Traditional Cultures Can Show Wasteful World How To Preserve Food
Ahead of World Environment Day, UNEP Showcases Methods such as Condensing Cows, Storing Seabirds in Sealskins and Freeze-Drying Potatoes in the Open Air.
From condensing the meat of whole cow to the size of a human fist, to preserving seabirds in sealskins, there are hundreds of ways in which traditional cultures can teach the wasteful developed world how to preserve and conserve one of our most-precious yet most-squandered resources: food.
Each year, an estimated one third of all food produced—an astonishing 1.3 billion tonnes, worth around US$1 trillion—ends up rotting in the bins of consumers and retailers or spoiling due to poor transportation and harvesting practices.
Aside from the moral implications of such wastage in a world where almost 900 million people go hungry every day, unconsumed food wastes both the energy put into growing it and the fuel spent on transporting produce across vast distances.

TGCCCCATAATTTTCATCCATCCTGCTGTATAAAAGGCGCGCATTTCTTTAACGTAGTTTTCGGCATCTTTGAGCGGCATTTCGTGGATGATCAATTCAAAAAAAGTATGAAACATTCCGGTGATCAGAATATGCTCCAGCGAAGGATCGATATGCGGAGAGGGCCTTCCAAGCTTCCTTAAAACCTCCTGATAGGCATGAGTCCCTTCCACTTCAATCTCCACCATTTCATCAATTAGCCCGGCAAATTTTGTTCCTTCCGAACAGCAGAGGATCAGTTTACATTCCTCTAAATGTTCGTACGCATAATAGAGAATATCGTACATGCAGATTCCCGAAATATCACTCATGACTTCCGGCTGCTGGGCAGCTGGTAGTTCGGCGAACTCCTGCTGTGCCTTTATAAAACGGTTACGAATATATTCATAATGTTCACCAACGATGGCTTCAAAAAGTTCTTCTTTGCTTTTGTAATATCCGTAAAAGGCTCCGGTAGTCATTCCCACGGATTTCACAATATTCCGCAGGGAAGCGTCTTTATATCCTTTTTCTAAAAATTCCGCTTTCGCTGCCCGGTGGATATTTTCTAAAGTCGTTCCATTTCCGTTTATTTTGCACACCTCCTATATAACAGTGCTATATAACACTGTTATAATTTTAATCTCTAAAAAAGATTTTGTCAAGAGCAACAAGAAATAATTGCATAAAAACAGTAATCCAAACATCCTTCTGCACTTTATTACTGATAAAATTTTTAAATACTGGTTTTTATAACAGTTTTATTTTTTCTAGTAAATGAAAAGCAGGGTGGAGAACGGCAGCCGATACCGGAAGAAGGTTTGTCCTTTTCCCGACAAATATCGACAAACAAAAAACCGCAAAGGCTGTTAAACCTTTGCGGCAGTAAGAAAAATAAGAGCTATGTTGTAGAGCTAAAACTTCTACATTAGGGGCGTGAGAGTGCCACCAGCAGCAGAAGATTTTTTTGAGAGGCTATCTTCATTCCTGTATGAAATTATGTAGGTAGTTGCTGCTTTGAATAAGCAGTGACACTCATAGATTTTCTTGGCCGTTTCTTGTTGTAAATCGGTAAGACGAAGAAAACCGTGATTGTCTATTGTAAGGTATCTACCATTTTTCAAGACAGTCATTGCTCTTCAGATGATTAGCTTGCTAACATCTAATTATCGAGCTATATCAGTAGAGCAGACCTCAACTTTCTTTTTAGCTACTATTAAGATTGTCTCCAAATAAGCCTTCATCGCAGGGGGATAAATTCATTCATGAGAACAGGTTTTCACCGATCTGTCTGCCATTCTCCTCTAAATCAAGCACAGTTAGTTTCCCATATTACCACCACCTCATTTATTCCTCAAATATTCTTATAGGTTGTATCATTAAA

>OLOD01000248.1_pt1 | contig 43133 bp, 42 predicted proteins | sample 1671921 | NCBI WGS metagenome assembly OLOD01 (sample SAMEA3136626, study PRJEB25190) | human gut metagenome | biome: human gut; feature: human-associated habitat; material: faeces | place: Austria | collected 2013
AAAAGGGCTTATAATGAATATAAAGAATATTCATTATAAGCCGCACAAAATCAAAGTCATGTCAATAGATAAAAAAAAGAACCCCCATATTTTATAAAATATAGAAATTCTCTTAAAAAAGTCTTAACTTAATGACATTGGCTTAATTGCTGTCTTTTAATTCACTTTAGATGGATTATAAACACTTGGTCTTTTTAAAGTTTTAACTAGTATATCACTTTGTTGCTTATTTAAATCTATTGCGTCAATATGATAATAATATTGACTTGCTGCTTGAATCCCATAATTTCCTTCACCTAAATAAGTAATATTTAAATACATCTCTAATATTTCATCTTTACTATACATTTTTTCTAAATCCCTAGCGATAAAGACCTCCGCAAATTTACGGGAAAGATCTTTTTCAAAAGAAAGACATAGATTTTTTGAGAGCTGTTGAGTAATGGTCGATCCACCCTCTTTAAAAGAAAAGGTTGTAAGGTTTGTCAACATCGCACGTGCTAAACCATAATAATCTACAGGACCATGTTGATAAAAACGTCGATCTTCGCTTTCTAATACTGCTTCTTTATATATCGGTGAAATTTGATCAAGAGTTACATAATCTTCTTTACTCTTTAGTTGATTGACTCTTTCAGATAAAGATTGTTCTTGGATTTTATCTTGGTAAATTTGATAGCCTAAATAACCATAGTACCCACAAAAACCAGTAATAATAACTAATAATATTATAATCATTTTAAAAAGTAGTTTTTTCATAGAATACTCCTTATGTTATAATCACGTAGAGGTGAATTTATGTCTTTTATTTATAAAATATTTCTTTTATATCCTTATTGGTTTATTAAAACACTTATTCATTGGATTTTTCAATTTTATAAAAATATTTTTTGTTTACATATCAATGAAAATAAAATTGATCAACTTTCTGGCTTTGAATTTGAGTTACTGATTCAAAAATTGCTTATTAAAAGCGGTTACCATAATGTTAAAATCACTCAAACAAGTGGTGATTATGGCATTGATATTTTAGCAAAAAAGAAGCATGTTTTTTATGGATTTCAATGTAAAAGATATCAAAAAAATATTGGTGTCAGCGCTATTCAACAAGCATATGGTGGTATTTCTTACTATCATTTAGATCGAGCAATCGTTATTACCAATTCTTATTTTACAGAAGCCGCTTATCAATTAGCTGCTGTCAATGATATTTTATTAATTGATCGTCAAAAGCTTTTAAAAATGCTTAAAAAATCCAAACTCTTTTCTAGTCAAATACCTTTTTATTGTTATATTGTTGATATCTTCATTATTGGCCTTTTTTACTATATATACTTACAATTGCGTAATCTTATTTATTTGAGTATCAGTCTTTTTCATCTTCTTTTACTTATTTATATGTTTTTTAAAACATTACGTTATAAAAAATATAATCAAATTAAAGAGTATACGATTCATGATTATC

Added to this, significant amounts of the powerful greenhouse gas methane emanate from food decomposing on landfills, while livestock and forests cleared for food production contribute to global warming—for example, agriculture and land-use changes like deforestation account for over 30 per cent of total global greenhouse gas emissions.
World Environment Day 2013, whose global host is the government and people of Mongolia, is focused on the new UN Environment Programme and UN Food and Agricultural Organization (FAO) campaign Think.Eat.Save. Reduce Your Foodprint, which is aimed at slashing this wastage.